Darkness falls, a chill fills the air, and here in the beautiful Scottish Highlands, tales of ghouls, ghosts, and all things ghastly are being shared around campfires up and down the land.
Yes, Halloween is once again upon us, and here at the award-winning Dunalastair Hotel Suites, we couldn’t be more excited.
For a while, we certainly promise you a peaceful night’s sleep with not a fright insight when you stay at our luxury Scottish Hotel, and we have to admit that we do love a ghost story.
Thankfully, the Highlands have more than their fair share of spooky stories to be told.
With its rich, often gruesome history, a cast of legendary characters, and miles of dramatic scenery, you never have to go far to hear a terrifying tale of things that go bump in the night.
So, in the spirit of All Hallow’s Eve, the team at our five-star hotel in Perthshire gathered around the fireplace to share with you just a few of our favourite Halloween tales.
From the ghosts of fallen soldiers to the birthplace of famous vampires, Scotland’s rich and often dark history has given us countless spooky stories over the years. Here, the Dunalastair Hotel Suites team share some of our favourites.
The Battle Cries of Culloden
The Battle of Culloden is one of Scotland’s most famous, and most bloody, battles.
In 1746, Bonnie Prince Charlie led the Jacobite rebels into battle against the Duke of Cumberland’s House of Hanover in one last climactic showdown over who should rule Britain.
Charles’ campaign had been waging on for over a year, yet at Culloden, he was swiftly defeated in less than an hour, with around 2,000 of his men meeting their untimely demise.
It was to be the final battle of the Jacobite Uprising, and the last battle ever fought on British soil until this very day.
Not that anybody bothered to tell the soldiers themselves.
Centuries after the famous Battle of Culloden, locals in the area say that the battle wages on, with the ghosts of fallen soldiers emerging from the Scottish mists to fight one another ever April 16th, the anniversary of the battle.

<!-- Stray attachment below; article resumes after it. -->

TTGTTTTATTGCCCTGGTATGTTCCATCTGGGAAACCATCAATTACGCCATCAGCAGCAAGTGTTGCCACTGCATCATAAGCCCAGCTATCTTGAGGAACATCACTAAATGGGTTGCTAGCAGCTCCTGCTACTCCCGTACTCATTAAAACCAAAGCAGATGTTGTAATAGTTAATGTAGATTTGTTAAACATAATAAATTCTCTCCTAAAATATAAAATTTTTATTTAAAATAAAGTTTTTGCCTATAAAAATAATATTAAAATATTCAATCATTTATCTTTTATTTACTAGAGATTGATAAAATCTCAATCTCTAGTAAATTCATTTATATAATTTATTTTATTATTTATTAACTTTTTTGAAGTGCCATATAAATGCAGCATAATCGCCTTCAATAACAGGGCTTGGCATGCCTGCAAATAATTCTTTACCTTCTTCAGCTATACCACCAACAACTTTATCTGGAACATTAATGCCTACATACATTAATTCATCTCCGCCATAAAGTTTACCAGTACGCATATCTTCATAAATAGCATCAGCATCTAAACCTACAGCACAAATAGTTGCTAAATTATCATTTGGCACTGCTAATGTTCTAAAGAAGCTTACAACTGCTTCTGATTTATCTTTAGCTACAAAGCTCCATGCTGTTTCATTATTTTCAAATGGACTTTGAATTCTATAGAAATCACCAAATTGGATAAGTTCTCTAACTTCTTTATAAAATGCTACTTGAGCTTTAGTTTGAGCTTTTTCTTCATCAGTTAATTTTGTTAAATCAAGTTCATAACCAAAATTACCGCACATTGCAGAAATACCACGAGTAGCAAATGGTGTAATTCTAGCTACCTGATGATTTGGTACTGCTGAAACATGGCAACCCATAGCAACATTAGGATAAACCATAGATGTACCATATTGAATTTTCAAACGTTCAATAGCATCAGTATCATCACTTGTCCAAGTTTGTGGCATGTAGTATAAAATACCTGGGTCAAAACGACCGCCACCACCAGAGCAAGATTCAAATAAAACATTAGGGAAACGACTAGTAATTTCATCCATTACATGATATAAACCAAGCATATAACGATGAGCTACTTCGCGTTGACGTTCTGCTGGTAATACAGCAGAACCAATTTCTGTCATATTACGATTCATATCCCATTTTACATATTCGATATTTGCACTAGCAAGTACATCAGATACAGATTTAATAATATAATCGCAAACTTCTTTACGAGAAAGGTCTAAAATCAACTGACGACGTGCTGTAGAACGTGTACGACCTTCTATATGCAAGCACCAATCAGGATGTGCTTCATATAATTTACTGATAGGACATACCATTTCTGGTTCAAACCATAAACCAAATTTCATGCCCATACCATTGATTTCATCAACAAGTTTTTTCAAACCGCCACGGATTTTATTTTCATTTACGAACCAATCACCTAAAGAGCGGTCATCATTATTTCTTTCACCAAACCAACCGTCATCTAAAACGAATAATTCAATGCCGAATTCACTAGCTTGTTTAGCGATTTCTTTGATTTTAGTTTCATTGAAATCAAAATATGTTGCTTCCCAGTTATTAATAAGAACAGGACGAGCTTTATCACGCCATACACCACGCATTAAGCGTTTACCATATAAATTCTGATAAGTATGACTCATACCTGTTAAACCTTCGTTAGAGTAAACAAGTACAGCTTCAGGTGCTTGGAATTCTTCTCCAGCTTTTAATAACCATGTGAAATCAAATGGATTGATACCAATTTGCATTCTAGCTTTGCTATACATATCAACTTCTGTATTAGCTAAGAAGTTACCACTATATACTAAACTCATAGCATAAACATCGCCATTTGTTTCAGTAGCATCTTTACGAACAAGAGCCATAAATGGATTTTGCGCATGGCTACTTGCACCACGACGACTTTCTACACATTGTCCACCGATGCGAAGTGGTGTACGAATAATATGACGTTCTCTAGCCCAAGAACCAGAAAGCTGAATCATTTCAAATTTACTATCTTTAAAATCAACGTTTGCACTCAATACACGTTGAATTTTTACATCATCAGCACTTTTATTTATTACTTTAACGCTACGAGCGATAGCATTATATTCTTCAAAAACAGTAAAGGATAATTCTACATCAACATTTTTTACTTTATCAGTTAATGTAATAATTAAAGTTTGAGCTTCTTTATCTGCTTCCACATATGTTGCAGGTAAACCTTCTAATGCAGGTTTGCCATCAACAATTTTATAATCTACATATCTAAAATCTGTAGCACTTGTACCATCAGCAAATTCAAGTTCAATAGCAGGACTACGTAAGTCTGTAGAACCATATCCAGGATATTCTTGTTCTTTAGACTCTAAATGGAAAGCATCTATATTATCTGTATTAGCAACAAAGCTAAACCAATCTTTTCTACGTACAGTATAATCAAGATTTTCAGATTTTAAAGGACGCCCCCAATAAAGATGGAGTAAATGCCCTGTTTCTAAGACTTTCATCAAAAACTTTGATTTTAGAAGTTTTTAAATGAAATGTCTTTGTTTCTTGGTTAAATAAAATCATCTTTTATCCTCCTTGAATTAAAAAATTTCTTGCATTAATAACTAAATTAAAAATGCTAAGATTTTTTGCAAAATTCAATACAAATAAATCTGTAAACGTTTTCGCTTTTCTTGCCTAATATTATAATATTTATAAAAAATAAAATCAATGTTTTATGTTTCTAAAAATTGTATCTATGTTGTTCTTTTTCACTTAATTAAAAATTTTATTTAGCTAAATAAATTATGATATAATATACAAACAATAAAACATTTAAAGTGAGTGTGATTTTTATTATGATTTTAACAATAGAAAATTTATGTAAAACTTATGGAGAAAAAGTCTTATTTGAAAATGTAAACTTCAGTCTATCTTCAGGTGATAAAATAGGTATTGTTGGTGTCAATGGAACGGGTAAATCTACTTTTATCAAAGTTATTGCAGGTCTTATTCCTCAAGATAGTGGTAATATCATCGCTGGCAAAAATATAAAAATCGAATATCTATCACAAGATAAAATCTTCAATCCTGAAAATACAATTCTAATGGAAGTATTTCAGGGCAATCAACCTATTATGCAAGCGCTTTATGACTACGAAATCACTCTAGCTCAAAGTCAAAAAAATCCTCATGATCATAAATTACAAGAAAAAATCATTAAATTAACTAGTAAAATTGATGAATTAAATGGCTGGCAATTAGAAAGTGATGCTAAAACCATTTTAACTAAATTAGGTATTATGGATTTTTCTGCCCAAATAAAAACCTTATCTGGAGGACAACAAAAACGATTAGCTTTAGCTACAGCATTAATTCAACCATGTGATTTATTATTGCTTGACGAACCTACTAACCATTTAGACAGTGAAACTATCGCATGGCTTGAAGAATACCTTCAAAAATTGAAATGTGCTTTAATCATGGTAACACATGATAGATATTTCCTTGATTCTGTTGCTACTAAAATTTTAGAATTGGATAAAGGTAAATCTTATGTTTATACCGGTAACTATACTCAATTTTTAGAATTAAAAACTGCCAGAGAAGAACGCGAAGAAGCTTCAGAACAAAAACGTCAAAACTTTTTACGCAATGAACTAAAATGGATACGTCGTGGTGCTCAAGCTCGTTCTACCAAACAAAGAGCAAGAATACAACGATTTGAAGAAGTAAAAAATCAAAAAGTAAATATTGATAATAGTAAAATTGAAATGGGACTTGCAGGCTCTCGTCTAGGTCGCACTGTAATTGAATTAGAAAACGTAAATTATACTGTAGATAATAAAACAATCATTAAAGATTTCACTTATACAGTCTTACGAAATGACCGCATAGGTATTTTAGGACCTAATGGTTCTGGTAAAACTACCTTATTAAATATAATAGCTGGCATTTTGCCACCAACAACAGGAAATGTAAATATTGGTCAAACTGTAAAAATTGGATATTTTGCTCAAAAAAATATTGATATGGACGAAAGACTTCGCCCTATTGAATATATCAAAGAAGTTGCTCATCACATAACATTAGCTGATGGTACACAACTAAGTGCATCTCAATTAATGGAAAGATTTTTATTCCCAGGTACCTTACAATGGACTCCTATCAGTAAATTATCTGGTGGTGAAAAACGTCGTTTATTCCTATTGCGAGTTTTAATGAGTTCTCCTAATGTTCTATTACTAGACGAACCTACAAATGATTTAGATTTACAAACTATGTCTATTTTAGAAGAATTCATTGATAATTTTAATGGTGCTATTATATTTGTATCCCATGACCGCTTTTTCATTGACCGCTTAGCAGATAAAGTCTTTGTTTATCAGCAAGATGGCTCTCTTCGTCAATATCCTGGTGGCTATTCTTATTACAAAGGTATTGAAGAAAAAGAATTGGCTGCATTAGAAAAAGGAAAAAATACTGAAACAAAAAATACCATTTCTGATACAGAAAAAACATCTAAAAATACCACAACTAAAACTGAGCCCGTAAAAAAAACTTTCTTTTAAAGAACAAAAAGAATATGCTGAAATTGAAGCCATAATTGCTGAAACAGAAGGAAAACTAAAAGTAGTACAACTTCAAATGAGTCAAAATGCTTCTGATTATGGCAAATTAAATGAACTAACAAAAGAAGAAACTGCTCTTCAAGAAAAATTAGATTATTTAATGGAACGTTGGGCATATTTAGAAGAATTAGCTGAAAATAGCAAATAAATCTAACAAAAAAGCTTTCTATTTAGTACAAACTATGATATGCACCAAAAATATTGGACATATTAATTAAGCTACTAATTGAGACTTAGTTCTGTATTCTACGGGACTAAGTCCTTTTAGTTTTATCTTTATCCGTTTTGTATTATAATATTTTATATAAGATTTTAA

Some claim to hear the clashing of swords echoing across the moors while others claim to have seen the ghosts of the fallen lying wounded on the ground near their gravestones.
As if that wasn’t eerie enough, legend has it that birds refuse to sing around the Culloden battlefield out so as not to raise the ire of the ghosts for whom the war still rages on.
The Battle of Culloden may have lasted an hour barely, but for those who were there, it rages on for an eternity. Local residents claim to hear the clashing of swords in the place where the battle took place, while visitors often report seeing spooky apparitions of injured soldiers.
Visit the Culloden Battlefield
Did you know that you can visit the very battlefield for yourself and walk among the ghosts of Culloden Moor on your next Scottish getaway free of charge?
That’s if you’re brave enough, of course…
The Menzies Ghost Stone
Located just a half-hour drive away from our five-star hotel in Perthshire, Castle Menzies in Aberfeldy remains a popular historical attraction for our guests right the year-round.
Yet come late October, it’s not uncommon for would-be ghost hunters to be spotted looking out for the area’s resident spectre.
As the story goes, Sir Alexander Menzies spent many years valiantly trying to defend Castle Menzies and its surrounding land from the wild and unruly Clan MacGregor.
Time after time, Menzies was overpowered by the MacGregors until eventually enlisted an army to help him out.
The army helped him to capture and behead the MacGregor Chief, yet his victory was a hollow one.
He soon learned from a legendary figure known as Thomas The Rhymer that “with the last of the MacGregors go the last of the Menzies.”
Menzies spent the rest of days haunted by the idea that he brought about his own clan’s downfall, and died a man of great sorrow and sadness.
Today, locals debate whether it is his mournful ghost or that of the headless Clan MacGregor chief which roams the open road by the famous Menzies Ghost Stone.